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Indigo: An Interview with Artist Maggie Hubbard

Welcome to the first interview in our Artist Story Series. We recently had the opportunity to talk with friend and fine artist, Maggie Hubbard about her new body of work, which speaks to narrative, justice, and color in profound ways. Read more about Maggie’s work below. And check out her website, here.

When did you first realize your call to be an artist as your primary vocation? How did this develop for you?

My trajectory as an artist has largely been formed out of loss. My father died of a heart attack months after I finished undergrad. Prior to my father’s passing I was ambivalent toward becoming a vocational artist but losing my dad flipped a switch inside of me; I immediately knew I wanted to honor my dad using the tools he passed down to me. My dad was the one who taught me to paint. As a kid I was by his side while he taught art lessons at our dining room table, I watched closely as he framed his paintings for exhibitions, I would sit next to him as he flipped through our many books of Andrew Wyeth, Winslow Homer, and John Singer Sargent…painting was and has been such a prominent part of my life. So for about five years now I have been painting and researching within themes of collective and personal loss.

Tell us about how your work has evolved, and how it has led up to your most recent body of work.

Up until quite recently I was making acrylic paintings, speedily documenting the home I was living in or objects that carried nostalgic memories. All these paintings were done from direct observation, so I was sitting on couches, floors, or in the studio, painting whatever was around me. This practice of observing my surroundings mixed with a greater political awareness has landed me in my current work which is an investigation of whiteness.


Tell us about your most recent body of work, and what influenced its creation. What parts of your story are told in the work? How do you hope the work impacts viewers?

I’ve been asking the question, what does it mean to be white? I’m simultaneously fascinated and disturbed by the ways in which whiteness operates and found Indigo ink to be a compelling material in exploring this racial force. Most Americans know Indigo by way of their blue jeans as it was the original natural dye for denim jeans back in the1870s. But today, most do not know that common blue dye was originally produced by enslaved African Americans on Indigenous lands. Indigo was one of South Carolina’s largest commodities, a major component of the Transatlantic Slave Trade and these facts only touch on the United States’ connection to Indigo. This ancient pigment has been at the center of global power, slavery, and colonization for thousands of years. There’s something about painting a row of suburban townhomes or a Life is Good golf t-shirt, solely with indigo ink, that keeps me focused on the history and effects of whiteness. The imagery dives into my ancestry, immediate family, education, childhood, religion, and home; it really is quite personal work. And at the same time it is a broad look at white people. It is a visual mourning and realization of the psychological, moral, and political realities that exist with white people, or as James Baldwin would say, people who “decided they were white.” In each painting I’m attempting to pinpoint the loss I encounter when realizing the emptiness behind American whiteness. I am grieving the supposed moral neutrality I had believed to be around the white middle-class identity. I hope the work invites white people into grief. Also, I hope the work provides some sort of sigh of relief for people of color in that these masked realities are being brought under the spotlight.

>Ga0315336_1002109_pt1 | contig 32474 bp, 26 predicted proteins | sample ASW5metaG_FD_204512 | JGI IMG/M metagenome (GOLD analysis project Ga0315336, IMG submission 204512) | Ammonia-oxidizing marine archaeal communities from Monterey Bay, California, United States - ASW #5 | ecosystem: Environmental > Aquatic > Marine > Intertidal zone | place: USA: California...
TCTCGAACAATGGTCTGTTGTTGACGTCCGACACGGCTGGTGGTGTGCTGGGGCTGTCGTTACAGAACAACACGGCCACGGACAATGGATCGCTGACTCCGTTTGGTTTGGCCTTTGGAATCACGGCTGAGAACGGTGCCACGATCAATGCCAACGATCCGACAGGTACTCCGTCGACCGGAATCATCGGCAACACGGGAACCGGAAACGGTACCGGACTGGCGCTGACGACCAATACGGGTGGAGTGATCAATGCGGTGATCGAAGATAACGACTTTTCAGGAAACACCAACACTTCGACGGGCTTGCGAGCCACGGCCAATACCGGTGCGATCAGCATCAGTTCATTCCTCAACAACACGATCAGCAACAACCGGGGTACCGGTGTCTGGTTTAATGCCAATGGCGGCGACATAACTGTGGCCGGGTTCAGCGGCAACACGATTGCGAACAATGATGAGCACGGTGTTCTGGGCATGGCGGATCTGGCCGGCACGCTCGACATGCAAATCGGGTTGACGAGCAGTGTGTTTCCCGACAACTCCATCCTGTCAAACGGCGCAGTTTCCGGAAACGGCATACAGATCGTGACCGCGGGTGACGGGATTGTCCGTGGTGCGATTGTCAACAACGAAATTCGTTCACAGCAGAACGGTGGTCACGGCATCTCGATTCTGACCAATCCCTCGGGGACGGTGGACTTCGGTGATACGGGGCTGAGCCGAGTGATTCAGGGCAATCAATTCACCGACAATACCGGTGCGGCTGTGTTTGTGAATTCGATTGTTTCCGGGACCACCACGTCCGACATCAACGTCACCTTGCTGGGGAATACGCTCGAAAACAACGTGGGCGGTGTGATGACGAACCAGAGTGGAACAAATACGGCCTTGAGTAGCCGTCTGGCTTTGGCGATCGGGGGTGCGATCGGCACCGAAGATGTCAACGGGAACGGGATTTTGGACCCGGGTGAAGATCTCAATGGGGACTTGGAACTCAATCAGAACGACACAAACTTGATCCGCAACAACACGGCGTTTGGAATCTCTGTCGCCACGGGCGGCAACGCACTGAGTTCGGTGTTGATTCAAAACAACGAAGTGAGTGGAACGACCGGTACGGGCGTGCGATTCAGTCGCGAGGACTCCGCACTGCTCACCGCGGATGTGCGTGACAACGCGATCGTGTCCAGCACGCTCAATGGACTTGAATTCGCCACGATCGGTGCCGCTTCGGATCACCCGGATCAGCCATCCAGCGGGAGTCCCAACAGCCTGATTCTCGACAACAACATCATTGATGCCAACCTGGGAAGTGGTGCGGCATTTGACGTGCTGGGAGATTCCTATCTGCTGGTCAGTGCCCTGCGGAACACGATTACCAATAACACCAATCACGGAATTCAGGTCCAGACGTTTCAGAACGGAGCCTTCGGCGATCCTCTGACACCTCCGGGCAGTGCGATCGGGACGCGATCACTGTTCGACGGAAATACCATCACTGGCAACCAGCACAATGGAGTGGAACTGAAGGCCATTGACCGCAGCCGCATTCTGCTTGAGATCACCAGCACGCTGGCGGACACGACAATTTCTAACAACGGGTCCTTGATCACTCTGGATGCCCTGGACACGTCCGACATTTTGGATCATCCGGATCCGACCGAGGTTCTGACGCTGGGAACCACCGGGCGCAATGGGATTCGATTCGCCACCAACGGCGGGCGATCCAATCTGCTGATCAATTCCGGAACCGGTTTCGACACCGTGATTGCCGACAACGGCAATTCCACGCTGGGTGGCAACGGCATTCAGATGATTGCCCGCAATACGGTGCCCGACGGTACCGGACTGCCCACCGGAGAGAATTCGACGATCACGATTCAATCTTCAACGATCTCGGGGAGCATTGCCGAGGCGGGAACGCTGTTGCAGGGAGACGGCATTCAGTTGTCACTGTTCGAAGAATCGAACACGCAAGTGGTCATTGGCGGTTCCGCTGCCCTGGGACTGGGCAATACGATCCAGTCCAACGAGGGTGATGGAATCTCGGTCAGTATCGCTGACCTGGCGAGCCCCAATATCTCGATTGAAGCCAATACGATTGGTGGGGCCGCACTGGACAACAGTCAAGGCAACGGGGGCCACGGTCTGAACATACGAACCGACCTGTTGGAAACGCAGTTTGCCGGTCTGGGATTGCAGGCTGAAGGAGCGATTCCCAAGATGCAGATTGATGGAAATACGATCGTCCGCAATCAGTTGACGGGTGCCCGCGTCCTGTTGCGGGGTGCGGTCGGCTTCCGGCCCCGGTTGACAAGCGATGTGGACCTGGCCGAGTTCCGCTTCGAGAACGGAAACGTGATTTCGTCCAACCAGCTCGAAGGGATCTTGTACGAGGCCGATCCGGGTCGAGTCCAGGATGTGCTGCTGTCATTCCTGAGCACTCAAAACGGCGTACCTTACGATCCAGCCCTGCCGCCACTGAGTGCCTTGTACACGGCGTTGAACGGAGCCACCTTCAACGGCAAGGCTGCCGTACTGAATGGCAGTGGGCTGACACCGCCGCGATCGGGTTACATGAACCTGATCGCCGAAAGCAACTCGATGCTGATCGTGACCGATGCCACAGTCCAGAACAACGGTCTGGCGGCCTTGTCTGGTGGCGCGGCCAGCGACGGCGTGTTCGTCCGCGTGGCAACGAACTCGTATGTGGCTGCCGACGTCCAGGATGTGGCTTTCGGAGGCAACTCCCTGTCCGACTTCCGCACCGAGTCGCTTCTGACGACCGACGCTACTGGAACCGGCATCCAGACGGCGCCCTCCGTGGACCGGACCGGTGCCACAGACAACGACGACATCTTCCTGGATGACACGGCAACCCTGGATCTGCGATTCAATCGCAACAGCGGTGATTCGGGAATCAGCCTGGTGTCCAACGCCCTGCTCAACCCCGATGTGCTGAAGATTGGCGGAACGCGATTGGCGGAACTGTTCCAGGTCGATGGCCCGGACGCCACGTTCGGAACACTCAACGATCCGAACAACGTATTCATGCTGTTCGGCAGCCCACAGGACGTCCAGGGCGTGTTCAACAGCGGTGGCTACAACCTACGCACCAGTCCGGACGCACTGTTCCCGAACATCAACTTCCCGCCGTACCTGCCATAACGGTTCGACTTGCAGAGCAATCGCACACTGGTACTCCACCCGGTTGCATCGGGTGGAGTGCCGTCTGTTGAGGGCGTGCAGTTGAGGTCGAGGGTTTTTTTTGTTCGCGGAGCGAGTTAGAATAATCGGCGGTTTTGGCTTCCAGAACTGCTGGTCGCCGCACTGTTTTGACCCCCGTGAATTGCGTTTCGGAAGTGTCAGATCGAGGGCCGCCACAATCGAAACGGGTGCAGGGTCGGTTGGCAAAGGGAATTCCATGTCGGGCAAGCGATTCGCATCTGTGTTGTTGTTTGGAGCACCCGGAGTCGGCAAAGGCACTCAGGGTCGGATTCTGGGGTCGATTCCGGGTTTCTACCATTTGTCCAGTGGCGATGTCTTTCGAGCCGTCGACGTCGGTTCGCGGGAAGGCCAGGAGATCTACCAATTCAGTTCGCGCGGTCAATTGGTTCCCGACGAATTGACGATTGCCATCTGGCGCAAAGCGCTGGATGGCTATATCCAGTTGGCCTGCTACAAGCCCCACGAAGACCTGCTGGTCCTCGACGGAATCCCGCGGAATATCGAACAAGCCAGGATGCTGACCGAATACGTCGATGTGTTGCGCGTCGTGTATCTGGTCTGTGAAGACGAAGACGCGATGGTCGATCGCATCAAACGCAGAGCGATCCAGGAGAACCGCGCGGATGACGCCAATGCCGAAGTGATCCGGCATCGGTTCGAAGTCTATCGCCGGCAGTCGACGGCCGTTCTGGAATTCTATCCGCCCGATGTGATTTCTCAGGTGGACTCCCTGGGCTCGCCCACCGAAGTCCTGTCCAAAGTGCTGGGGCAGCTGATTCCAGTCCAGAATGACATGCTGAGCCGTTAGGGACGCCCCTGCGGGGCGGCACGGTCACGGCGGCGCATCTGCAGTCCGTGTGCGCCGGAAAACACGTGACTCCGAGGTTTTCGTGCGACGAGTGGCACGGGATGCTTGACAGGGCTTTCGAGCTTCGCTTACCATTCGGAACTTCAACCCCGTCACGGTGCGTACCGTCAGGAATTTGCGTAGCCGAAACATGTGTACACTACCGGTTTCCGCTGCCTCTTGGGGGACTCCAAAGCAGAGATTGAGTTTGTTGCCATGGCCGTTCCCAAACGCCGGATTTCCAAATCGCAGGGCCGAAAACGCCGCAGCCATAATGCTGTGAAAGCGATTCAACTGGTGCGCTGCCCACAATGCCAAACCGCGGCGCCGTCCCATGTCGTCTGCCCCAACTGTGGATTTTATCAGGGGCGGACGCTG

Who have been your greatest champions as you have pursued your art career? What is next for you?

The first person that comes to mind is Kerry James Marshall. I was introduced to Marshall’s work in 2016 at the Museum of Contemporary Art in Chicago and was blown away by his paintings, content, and pointed conversation. His work is clearly about black people, there is no question of that. This influenced me deeply to encounter such a focused and moving body of work. I generally look to artists and writers that are able to take on huge concepts or societal structures and present them in a way that is unique.

For the next two years I will be attending the University of Illinois at Chicago to pursue a Masters of Fine Arts.

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